During the holiday season, churches and organizations from around the world start asking for money to help people around the world. My family and I have already done one where we baked pies, apple crisp, and applesauce for a family on an island I can’t pronounce and have already forgotten the name of. The families there needed food and school supplies. The day is one we participate in each year and is so much fun as we get to see people from a church we stopped attending more than four years ago.

 

But today I want to talk about the people in our own communities. The people who we walk and drive by daily who have no clean clothing or food to eat. The families who are struggling from paycheck to paycheck by no fault of their own spending and lifestyle choices but because we live in a society here in the US that fails to recognize and admit due to politics the number of underemployed and unemployed people who stopped going into the office weekly and ran out of benefits. Because we fail to acknowledge that most companies want to hire part-time employees instead of full time to avoid paying benefits and insurance. Because we have stopped looking at full-time career positions and have turned job searching into a full-time job itself where you have to research a company and know everything about it and everyone in the office before even getting the notice they have received your resume. I want to talk about the people who will look through the food store and wonder what they can buy this week that will stretch as far as Raman noodles and pasta. The everyday people who work just as hard as you do but can’t seem to get ahead because of high taxes and the cost of goods.

This year I want to challenge you to think of the kids around the corner, in your neighborhood even, who won’t be enjoying a large holiday meal or an abundant holiday while you plan your long lists. For those of us who are already living modestly when it comes to the holidays, let’s challenge ourselves to make a few other cuts so we can help those around us. Maybe there is a coworker who is always bringing in the same lunch day after day without health reasons or who wears the same clothes each week. Maybe there is a student at your child’s school (or for my younger readers, at your high school or college) who you notice has a beat-up backpack or a pair of sneakers with the soles thining out. Would it be terrible to surprise them with a gift card to a restaurant or with a gift card to Target or Walmart? This way they can choose whether to get food or clothing and not feel singled out?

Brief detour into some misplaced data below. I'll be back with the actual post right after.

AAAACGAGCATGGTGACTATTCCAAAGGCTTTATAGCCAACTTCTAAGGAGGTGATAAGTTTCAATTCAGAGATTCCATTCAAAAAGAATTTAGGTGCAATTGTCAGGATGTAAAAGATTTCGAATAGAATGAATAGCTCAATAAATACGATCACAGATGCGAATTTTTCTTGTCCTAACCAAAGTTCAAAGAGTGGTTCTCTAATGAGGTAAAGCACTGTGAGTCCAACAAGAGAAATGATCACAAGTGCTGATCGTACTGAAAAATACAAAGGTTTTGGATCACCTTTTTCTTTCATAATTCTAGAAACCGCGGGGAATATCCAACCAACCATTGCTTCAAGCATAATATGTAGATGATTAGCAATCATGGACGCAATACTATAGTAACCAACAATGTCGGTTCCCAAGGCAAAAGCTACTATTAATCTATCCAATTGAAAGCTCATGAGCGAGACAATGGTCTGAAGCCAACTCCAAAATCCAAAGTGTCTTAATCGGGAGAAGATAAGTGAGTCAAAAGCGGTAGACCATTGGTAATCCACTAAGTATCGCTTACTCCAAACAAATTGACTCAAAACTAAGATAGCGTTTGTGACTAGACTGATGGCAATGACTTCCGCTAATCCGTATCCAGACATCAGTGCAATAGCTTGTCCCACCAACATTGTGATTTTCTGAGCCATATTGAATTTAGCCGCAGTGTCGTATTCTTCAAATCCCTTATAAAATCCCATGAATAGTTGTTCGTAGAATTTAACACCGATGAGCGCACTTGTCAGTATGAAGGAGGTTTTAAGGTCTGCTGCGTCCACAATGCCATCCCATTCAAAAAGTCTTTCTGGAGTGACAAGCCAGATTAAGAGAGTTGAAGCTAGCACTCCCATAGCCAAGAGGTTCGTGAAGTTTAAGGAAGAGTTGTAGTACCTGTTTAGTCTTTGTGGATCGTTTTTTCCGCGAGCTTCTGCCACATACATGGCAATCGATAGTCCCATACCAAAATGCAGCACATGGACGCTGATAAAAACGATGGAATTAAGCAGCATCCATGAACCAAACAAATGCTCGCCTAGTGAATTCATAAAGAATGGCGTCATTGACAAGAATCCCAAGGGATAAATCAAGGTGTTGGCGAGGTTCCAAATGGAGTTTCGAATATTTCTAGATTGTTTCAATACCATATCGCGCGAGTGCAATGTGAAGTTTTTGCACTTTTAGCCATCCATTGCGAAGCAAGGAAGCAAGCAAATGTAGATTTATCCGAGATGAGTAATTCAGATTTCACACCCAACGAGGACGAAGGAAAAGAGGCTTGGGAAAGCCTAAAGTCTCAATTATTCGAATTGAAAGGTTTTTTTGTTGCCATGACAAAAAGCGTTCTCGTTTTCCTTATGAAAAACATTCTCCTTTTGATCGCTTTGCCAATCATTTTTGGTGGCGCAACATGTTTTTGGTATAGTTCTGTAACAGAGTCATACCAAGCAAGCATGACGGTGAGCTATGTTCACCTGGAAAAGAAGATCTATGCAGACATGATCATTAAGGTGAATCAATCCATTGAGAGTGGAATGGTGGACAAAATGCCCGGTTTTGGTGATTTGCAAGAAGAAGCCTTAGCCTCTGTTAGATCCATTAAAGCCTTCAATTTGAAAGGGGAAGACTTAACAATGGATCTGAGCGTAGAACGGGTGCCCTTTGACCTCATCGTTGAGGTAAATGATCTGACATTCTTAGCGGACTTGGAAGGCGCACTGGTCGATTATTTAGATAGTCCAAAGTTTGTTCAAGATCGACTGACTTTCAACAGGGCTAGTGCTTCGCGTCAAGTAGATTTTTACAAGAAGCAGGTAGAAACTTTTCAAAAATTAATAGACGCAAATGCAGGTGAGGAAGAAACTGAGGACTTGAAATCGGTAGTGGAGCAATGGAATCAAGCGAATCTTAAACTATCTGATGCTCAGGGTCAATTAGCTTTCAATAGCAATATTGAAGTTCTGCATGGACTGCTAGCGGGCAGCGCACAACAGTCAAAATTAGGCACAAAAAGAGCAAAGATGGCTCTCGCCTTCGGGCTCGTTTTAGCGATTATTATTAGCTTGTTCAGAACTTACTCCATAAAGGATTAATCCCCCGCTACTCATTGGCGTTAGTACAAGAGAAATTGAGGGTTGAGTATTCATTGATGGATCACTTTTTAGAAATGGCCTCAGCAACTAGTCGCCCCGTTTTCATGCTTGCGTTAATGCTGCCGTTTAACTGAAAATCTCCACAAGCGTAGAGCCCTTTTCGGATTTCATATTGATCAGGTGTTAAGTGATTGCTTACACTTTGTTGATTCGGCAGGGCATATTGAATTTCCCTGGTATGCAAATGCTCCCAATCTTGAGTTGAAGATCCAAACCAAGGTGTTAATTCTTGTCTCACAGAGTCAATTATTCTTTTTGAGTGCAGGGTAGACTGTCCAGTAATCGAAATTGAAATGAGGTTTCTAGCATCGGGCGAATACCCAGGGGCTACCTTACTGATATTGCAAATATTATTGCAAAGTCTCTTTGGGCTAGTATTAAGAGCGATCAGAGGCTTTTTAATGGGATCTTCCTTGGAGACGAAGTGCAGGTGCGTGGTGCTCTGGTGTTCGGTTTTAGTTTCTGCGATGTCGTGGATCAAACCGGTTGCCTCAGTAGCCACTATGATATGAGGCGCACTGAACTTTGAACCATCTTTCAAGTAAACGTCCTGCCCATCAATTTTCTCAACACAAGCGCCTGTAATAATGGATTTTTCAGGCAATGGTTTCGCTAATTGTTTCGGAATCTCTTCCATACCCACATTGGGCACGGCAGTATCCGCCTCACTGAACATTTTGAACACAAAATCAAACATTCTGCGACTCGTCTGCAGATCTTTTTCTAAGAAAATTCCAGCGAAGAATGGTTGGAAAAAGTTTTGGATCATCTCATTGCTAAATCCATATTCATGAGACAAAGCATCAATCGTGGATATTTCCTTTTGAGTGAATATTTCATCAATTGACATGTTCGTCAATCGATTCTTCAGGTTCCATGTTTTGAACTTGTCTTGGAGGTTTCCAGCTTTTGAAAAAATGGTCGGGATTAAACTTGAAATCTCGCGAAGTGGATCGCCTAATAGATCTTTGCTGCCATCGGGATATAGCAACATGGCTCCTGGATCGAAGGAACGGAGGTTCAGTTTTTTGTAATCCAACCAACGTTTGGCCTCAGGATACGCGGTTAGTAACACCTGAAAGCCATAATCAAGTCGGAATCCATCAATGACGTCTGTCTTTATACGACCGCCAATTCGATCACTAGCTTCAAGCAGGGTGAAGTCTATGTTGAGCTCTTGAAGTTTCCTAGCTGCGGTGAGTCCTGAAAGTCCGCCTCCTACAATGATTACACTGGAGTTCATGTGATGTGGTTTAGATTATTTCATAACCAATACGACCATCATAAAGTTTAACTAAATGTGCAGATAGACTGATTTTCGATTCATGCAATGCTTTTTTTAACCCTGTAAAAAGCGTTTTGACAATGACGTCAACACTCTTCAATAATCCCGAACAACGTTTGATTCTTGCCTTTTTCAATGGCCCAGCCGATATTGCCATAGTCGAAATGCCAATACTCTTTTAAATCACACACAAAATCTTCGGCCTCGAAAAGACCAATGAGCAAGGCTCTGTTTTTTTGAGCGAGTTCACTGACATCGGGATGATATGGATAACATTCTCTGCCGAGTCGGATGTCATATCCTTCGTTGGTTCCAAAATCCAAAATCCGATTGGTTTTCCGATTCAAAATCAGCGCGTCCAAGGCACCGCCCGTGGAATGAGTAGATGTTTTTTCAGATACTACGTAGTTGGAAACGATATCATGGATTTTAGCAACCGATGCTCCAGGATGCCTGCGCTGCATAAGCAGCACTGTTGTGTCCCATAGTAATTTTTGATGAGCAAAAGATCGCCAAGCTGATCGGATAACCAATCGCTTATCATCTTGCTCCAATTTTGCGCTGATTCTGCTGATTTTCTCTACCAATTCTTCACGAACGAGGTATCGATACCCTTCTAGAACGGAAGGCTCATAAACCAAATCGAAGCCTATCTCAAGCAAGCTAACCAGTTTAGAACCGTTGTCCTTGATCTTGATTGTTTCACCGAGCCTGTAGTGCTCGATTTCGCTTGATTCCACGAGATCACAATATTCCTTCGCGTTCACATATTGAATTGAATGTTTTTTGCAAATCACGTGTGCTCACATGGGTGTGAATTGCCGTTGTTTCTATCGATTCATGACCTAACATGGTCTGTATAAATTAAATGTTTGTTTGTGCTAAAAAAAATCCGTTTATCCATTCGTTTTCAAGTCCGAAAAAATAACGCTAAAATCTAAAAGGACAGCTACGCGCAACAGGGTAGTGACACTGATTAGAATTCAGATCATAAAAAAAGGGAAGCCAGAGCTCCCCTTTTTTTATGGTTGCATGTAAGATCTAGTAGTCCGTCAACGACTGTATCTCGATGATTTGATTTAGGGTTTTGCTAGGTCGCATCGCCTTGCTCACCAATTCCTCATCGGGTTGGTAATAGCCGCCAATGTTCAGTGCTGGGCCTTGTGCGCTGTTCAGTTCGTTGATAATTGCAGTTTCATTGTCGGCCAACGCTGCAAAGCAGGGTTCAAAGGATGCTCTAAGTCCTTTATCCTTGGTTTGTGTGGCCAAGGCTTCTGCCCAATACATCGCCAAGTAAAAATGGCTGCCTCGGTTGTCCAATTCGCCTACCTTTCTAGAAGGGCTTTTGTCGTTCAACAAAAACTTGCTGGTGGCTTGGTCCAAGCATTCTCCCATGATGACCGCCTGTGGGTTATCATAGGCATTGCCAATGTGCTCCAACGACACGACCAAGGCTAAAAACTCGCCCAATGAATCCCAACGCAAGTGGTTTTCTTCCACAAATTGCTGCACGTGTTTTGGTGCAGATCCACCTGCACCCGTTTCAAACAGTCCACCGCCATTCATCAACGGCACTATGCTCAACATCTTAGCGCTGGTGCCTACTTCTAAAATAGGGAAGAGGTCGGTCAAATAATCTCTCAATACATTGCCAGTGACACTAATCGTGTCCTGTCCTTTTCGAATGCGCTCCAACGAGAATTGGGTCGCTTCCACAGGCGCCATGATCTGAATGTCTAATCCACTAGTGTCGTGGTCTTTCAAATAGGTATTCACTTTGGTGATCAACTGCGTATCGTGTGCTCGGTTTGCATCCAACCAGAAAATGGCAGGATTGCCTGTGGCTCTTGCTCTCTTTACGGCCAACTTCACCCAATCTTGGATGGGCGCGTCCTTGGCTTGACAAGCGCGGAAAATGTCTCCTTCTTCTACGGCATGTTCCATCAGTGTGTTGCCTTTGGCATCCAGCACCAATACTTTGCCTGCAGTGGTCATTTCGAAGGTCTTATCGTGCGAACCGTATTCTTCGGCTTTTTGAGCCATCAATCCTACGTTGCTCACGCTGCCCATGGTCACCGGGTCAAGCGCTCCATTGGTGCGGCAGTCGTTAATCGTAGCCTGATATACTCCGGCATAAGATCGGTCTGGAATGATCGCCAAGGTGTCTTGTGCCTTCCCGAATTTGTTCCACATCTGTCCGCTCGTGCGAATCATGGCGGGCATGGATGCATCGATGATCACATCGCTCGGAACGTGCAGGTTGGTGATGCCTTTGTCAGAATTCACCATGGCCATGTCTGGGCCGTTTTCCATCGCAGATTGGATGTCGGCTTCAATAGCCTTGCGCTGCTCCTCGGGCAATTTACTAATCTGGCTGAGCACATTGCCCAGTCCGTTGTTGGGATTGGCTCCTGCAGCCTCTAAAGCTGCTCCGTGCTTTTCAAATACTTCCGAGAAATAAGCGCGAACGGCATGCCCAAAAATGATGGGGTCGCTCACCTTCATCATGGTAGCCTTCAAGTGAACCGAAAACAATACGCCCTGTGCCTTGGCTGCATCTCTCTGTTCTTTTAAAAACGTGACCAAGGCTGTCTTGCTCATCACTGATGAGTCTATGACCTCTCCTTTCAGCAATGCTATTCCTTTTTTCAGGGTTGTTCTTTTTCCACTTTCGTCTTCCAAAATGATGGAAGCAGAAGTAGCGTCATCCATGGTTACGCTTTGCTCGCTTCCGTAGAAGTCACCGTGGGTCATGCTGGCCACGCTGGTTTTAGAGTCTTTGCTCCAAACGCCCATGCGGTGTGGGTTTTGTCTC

Perhaps you know some single parents? I have a friend who blesses single parents as the Lord lays it upon her heart. Last year and this year she has blessed my family with money to get the girls Christmas gifts and to get my youngest Fall clothing. Do you know what a gift it is to not have to consider where the extra money will come from but to see God truly provide in a big way? Her heart for this is something we should all have. Even if you don’t have millions of dollars, you can fill a bag with clothes you have outgrown that are like-new and give them to a family who is struggling. This past summer, we went through my youngest daughter’s clothing and donated three bags and two name-brand pair of sneakers to a family that felt like they’d won the shopping lottery. To them, they were as good as new. To us, they were overflow and causing the clothes to not fit in drawers. It helped us implement a new rule in our house: Item in; item out (a trick I got from Terri Savelle’s “Declutter Your Way to Success”). Even giving a gift card for $20 to Walmart or Aldi is huge for a single parent who is living on a middle class or lower income.